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Author Topic: Truvada and Fanconi syndrome  (Read 3433 times)

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Offline cflas

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  • Posts: 40
Truvada and Fanconi syndrome
« on: October 05, 2009, 08:00:46 PM »
It's been a really long time since I posted here.  IN the past, I spoke about having to have surgery to removed my spleen and, since then (4 yrs), my T-cell count has soared. T-cell count is now 471 and viral load remains undetectable.
  I thought I had everything under control and then, this past July, I really I didn't and on July 27th I passed out while drive and struck a tree.  I sustained no injury as a result of the accident (the car, however, needed $4800 worth of band-aids).  I was taken to the ER of the hospital where I work and, after being admitted with a Potassium level of 2.2 (4 being somewhat normal) and calling some of the doctors whom I know fairly well, I contacted a nephrologist.  The doctor, seriously, spent nearly 4 hours at my bedside and on the computer at the nurse's station and, when he returned, he explained that I had developed Fanconi syndrome which is directly related to the Truvada. 
 I spent 12 days in the hospital until everything returned to normal.  I have a new infectious disease doctor (relied heavily on my primary care doctor who, actually, didn't know shit) who has kept me on the Norvir and Reyataz and added Entriva and Isentress to the regimen. 
 My problem is (now I'm waiting for the results of the biopsy) the intense bone pain I have been experiencing.  My ankles are killing me, my Tibia, my by left and right ribs, all have made me into a chronic pain patient.    Has anyone else any knowledge of this issue and any advise would be so greatly appreciated. Thanks, chris

Offline J.R.E.

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  • Posts: 7,539
  • Joined Dec-2003 Living positive, since 1985.
Re: Truvada and Fanconi syndrome
« Reply #1 on: October 06, 2009, 05:31:43 AM »
Hello Chris,

Sorry to hear about you  being diagnosed with Fanconi Syndrome. I am really not that familiar with it, other than knowing it can be associated with Viread.( I am on that also.)  I've seen some discussion about it before, on the forums. I was reading somewhere, that oral supplements of vitamin D are given to those with Fanconi syndrome.  Has this been suggested to you? You were taken off the Viread, Correct?

Chris, I am real sorry to hear all this.  Please keep in  touch , and updated to to what's going on.

Take care of yourself--Ray
Current Meds ; Viramune, Epzicom, 20mg of Atorvastatin, 25 mg of Hydrochlorothiazide.
Amlodipine Besolate 5mg-- Updated 9/24/2017

Diagnosed positive in 1985,.. In October of 2003, My t-cell count was 16, Viral load was over 500,000, Percentage at that time was 5%. I started on  HAART on October 24th, 2003.

 As of 9/18/2017,  Viral load remains <40
CD 4 @358 /  CD4 % @ 13

 65 years young.

Offline veritas

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  • Posts: 1,410
Re: Truvada and Fanconi syndrome
« Reply #2 on: October 06, 2009, 09:31:51 AM »


Here is some information on Franconi Syndrom:


The viread in truvada can be a cause, since viread can affect the kidneys. One of my docs told me to drink a lot of water to help keep the kidneys clean while on truvada.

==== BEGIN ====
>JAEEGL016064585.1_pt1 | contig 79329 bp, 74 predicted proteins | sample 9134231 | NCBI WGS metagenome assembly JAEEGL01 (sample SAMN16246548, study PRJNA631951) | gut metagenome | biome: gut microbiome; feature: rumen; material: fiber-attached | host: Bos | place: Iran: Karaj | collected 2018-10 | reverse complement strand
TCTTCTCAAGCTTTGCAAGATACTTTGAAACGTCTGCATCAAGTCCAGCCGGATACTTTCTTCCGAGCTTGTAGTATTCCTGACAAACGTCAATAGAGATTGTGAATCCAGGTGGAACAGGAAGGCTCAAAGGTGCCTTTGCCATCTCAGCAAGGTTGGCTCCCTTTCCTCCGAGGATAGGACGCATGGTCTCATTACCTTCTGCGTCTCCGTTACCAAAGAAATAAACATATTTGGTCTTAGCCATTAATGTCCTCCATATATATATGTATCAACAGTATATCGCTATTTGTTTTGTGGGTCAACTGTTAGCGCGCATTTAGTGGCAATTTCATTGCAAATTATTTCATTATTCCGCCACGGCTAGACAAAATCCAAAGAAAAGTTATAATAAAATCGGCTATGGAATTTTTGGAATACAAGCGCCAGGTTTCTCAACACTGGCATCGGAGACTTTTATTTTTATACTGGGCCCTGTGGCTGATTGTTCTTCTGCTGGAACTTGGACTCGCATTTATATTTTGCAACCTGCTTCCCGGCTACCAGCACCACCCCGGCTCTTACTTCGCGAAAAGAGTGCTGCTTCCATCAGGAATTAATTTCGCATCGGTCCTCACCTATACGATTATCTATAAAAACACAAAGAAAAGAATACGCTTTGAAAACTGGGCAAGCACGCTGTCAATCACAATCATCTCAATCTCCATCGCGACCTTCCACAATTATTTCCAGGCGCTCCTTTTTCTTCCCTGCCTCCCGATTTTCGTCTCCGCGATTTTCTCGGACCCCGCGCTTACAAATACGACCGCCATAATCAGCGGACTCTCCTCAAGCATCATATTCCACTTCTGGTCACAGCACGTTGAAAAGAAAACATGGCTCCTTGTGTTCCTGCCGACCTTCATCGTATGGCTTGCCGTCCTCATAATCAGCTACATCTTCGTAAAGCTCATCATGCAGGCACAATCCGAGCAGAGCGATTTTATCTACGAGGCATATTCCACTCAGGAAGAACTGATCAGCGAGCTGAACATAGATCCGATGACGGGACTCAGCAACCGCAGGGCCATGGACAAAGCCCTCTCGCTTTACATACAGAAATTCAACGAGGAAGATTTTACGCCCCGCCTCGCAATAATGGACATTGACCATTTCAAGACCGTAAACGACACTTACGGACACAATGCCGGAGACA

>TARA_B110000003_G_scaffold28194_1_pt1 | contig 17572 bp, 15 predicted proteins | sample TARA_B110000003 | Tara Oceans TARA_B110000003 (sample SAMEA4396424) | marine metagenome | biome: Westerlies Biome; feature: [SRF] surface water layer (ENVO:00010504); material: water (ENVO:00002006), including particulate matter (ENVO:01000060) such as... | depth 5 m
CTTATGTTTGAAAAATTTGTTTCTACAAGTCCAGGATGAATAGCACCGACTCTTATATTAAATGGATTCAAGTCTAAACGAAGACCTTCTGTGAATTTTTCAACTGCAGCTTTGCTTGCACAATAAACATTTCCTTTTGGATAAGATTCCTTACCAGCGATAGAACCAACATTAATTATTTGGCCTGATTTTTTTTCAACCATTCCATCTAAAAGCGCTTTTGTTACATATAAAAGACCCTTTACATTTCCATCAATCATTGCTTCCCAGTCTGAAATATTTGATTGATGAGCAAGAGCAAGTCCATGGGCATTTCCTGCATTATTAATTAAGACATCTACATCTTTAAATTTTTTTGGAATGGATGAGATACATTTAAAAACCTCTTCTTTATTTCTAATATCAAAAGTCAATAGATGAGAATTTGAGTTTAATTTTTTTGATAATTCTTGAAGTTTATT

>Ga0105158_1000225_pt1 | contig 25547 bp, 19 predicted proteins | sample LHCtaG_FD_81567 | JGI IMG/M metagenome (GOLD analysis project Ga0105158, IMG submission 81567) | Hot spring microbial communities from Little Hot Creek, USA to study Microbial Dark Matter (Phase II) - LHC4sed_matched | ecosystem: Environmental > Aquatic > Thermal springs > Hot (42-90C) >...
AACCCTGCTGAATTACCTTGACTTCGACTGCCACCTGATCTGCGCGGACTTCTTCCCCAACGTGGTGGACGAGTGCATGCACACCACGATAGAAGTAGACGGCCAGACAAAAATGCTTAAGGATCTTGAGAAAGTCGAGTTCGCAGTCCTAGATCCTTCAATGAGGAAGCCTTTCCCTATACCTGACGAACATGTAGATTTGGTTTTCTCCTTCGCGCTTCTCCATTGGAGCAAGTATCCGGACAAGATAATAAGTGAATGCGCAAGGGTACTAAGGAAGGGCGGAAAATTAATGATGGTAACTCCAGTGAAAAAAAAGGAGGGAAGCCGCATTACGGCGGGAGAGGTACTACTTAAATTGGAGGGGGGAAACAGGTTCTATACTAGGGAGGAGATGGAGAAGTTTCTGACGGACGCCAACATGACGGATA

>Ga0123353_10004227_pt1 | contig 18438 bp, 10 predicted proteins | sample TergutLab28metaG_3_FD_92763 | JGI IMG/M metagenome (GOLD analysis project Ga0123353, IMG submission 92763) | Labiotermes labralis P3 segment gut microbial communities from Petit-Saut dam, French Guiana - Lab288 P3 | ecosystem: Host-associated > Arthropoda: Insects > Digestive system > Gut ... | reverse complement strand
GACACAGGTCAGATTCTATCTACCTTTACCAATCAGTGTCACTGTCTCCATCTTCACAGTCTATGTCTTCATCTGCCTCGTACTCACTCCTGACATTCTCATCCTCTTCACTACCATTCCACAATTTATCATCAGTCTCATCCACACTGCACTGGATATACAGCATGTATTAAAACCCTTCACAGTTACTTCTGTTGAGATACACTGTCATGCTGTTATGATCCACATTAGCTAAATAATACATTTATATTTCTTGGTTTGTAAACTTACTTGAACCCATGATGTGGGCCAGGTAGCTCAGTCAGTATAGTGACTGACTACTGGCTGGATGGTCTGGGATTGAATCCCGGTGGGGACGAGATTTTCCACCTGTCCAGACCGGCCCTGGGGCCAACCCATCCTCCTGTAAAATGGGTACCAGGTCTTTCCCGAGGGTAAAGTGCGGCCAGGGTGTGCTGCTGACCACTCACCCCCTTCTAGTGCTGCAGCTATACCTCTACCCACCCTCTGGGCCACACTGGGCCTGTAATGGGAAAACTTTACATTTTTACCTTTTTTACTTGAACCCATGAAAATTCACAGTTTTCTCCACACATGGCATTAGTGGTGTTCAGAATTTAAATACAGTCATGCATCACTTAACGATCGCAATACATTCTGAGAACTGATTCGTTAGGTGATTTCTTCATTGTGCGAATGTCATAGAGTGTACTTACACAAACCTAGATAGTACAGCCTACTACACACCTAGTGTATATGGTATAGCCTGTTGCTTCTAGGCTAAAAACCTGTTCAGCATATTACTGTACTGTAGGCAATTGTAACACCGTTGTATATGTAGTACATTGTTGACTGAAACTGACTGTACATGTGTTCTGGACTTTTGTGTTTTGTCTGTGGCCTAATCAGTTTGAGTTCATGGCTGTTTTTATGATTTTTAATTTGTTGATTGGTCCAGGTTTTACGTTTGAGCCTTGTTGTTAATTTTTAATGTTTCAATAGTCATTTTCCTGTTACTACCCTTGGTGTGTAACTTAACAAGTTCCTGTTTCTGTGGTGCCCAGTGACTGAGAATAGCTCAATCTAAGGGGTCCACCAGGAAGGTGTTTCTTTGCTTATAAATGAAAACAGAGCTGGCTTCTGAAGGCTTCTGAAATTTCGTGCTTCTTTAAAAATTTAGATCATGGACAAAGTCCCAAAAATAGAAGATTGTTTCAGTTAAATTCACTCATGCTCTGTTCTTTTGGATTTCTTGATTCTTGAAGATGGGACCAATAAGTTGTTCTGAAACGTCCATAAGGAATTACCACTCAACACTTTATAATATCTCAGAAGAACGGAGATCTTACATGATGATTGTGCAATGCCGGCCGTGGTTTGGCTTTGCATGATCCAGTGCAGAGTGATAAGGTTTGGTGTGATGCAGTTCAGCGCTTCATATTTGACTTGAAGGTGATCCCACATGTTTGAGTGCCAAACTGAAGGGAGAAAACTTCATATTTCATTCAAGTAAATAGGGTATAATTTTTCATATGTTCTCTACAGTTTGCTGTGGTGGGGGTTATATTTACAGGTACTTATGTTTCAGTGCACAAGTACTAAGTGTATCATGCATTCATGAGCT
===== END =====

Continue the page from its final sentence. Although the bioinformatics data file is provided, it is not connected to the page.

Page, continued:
Bone problems can be a symtom. It's called Osteomalacia:


JRE is correct about the vitamin d. Of course, before doing anything, review with you IDD. You must wait for the biopsy to determine the exact cause. Vitamin  d might not be the only thing needed (ie: you already know your potassium level is low).

Let us know how you make out.  Providing that info could also help others who are on viread.

Wishing you well!


Offline Inchlingblue

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Re: Truvada and Fanconi syndrome
« Reply #3 on: October 06, 2009, 11:41:13 AM »
cflas, I'm so sorry to hear about the Franconi Syndrome diagnosis.

I was wondering: did your doctor regularly check your creatinine levels? This is something that should be done with anyone taking Truvada in order to be able to catch any problems as early as possible.

Offline cflas

  • Member
  • Posts: 40
Re: Truvada and Fanconi syndrome
« Reply #4 on: October 06, 2009, 08:14:09 PM »
I really appreciate your responses. It does appear that the Viread in the Truvada (Truvada is comprised of Viread and Emtriva, right?) is the culprit.  And, while in the hospital, my new IDD changed me from the Truvada to Emtriva and Esentress. (Right now, I'm taking the Emtriva every other day.)
I was having lab work done quarterly and unfortunately, I wasn't being followed by an IDD (this after 25 yrs in health care and 15 yrs being +!! An idiot, right?).  The problem is that the doctor I was seeing was only looking at the lab work that had been done just prior to the appointment and did not take all the lab work over the recent past, put it all side by side to see if there was a problem. I should have had better control over this, I know! So, while BUN and creatinine levels would show slight changes, he did not compare them to the previous tests and I got screwed.  Henceforth, be aware of all your labs and keep records to watch for trends.
I will speak with the new IDD about vitamin D and ask his opinion.
I did get to the nephrologist today as a followup for the kidney biopsy.  He was really pleased (I'm convinced this guy saved my life) that the biopsy showed know HIV related kidney issues and that, overall, he saw an improvement in the structure of the kidney.  He's increased my Lisinopril from 5 mg to 10 mg and reduced my Potassium from twice a day to once a day as well as the Desmopressin nasal spray to once a day.  He said the pain will subside and I followup with him in five weeks. thanks all, chris


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